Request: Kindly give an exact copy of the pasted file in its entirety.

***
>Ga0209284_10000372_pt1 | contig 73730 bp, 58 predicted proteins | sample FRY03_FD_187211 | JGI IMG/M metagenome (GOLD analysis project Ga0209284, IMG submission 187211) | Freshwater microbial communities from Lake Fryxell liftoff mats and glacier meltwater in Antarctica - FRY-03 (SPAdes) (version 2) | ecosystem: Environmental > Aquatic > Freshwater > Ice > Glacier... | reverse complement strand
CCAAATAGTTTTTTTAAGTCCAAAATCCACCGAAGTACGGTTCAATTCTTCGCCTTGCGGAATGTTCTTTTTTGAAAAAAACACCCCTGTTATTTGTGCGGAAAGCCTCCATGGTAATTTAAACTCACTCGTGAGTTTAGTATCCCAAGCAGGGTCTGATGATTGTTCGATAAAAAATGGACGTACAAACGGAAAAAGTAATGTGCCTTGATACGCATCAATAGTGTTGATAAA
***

>Ga0209284_10000372_pt1 | contig 73730 bp, 58 predicted proteins | sample FRY03_FD_187211 | JGI IMG/M metagenome (GOLD analysis project Ga0209284, IMG submission 187211) | Freshwater microbial communities from Lake Fryxell liftoff mats and glacier meltwater in Antarctica - FRY-03 (SPAdes) (version 2) | ecosystem: Environmental > Aquatic > Freshwater > Ice > Glacier... | reverse complement strand
CCAAATAGTTTTTTTAAGTCCAAAATCCACCGAAGTACGGTTCAATTCTTCGCCTTGCGGAATGTTCTTTTTTGAAAAAAACACCCCTGTTATTTGTGCGGAAAGCCTCCATGGTAATTTAAACTCACTCGTGAGTTTAGTATCCCAAGCAGGGTCTGATGATTGTTCGATAAAAAATGGACGTACAAACGGAAAAAGTAATGTGCCTTGATACGCATCAATAGTGTTGATAAA